Football World Cup and Football Wars

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Every four years including 2010 the two biggest sporting championships: Olympics and Soccer World Cup coincide. This is a very important year for sports fans around the globe; however, the World Cup history goes hand in hand with ugly incidents between fans and players, to say the least.

Since the very first Football World Cup championship in 1930, there were numerous reports of violent situations from spontaneous and low level disorders during the match to organized gang fights between football clubs, sometimes a long way before a match.

The most famous incident known as the "Football War" or "Soccer War" occurred in 1969. It was caused by political tension between Hondurans and Salvadorans and exploded during the second North American qualifying round for the 1970 FIFA World Cup.

After the teams have won one game each, both nations exploited existing conflicts, reporting beatings, car burning and attacks in their countries by the soccer fans of the other team. Later on, the Salvadoran army launched an attack against Honduras, which was resolved a week later after the Organization of American States interfered.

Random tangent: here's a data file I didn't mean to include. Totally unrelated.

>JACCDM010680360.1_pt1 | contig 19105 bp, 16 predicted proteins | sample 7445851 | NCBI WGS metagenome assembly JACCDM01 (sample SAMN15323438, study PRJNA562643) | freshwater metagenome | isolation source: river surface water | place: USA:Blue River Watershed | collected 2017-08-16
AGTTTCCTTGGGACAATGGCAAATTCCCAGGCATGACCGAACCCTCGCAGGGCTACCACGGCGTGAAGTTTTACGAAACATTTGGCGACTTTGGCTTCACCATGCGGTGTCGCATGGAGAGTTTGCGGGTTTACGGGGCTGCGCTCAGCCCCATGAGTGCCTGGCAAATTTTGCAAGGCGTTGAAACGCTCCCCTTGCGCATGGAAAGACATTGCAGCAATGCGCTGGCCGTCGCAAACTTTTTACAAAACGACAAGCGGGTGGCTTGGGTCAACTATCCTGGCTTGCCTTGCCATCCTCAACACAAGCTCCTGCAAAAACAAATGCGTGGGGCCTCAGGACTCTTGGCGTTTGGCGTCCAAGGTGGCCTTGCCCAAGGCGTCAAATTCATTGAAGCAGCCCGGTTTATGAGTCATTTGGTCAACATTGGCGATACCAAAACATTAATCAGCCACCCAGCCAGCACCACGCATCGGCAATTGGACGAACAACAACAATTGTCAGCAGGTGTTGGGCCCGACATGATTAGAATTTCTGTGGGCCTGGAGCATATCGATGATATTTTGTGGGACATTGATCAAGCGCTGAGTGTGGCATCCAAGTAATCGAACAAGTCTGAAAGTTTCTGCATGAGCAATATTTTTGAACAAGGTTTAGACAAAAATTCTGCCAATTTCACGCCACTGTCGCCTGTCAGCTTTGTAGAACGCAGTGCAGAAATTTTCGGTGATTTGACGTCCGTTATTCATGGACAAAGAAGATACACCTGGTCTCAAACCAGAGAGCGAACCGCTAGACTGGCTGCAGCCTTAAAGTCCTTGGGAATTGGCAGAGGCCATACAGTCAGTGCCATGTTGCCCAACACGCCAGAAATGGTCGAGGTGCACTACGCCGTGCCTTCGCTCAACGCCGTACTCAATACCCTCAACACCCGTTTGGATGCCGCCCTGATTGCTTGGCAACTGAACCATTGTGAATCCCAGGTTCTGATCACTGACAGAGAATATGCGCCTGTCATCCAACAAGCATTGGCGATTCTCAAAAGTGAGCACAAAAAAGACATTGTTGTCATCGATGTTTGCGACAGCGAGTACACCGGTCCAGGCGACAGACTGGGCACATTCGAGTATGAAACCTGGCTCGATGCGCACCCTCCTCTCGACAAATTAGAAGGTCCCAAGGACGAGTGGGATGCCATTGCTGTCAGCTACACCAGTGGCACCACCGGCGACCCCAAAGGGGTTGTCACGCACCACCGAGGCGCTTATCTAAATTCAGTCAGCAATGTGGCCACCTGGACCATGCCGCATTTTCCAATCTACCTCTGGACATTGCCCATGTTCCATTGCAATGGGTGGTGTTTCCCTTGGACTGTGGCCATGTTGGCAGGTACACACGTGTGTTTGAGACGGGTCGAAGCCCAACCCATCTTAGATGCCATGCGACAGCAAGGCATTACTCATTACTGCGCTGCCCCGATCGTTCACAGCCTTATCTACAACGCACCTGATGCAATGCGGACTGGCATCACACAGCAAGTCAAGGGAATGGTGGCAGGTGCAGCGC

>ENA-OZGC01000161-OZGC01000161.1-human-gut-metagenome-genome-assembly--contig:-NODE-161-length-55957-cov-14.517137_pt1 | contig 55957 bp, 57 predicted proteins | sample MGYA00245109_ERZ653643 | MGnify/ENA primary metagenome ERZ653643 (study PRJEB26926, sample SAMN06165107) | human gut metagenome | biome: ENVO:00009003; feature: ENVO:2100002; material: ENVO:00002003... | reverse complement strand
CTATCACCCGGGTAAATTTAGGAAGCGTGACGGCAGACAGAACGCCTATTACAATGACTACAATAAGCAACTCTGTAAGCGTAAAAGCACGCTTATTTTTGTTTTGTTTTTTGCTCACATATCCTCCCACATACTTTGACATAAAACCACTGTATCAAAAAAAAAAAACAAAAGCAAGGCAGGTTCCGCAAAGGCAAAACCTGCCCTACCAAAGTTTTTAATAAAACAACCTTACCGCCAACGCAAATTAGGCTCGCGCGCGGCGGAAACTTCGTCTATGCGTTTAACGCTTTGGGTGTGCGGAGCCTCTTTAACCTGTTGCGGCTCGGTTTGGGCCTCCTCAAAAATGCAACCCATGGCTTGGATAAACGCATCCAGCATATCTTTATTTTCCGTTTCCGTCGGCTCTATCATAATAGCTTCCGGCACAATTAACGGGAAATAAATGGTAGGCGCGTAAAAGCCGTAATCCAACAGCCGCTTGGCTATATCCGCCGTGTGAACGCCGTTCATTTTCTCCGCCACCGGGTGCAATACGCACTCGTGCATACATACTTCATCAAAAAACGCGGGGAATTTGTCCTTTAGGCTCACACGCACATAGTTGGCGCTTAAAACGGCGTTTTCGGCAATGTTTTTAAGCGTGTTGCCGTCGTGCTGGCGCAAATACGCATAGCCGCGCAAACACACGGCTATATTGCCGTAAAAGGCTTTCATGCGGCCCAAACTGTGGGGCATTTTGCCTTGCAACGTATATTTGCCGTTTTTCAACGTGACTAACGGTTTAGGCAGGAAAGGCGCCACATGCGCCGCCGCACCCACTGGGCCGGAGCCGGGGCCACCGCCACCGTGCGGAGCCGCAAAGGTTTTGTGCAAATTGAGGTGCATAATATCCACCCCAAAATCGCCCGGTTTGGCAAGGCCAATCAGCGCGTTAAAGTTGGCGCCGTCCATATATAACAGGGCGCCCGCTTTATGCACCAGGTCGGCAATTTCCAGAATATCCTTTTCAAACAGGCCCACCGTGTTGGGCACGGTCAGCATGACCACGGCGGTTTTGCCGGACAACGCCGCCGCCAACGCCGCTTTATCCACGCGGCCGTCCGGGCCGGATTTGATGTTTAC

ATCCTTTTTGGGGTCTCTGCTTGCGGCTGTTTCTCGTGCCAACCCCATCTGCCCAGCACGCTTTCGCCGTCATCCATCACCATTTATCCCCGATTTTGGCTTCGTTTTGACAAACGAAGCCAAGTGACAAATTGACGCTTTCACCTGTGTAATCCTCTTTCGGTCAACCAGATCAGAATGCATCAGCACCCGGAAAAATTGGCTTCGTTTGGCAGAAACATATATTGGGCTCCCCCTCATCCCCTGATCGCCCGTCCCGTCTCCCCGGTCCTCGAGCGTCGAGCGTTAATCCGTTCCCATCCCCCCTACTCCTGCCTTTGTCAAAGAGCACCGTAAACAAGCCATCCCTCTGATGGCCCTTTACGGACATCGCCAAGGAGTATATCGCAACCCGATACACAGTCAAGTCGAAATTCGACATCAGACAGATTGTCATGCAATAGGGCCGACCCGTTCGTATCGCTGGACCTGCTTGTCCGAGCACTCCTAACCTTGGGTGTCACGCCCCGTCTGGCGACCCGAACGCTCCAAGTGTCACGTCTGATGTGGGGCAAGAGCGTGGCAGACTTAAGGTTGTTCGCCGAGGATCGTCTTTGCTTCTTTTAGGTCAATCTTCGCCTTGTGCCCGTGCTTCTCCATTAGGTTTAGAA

Whenever a large group of people, often under the influence of alcohol, gets together, there is always a potential for disorder, regardless of whether there is a football match taking place or not. All kinds of legal means and policing tactics have been tried to control hooliganism; during the perceived height of football violence in the 1970s and 80s, governments implemented a series of aggressive policies that contained little evidence of an understanding of the problem.

Many served only to worsen the situation, create an increasingly confrontational attitude between fans and police, and merely drive the violence away from the immediate environment of the football ground.

The issue of the media's coverage of football hooliganism is very important as it is the media that helped construct the public understanding and view of the phenomenon. Most of the articles and reports on the upcoming 2010 World Cup championship are focused on South Africa's high rate of violent crime.

The main argument is a murder of a South African politician Jimmy Mohala that seems to be World Cup-related. However, disorders can be reduced by appropriate methods of policing; it is possible to police a crowd of drunken football supporters in a way that prevents serious situations, as was demonstrated at the 2006 World Cup in Germany and will hopefully drum into this year football World Cup in South Africa. With 32 teams, 64 games and nearly 2 million World cup tickets sold already, it is promising to be as enormous as ever.

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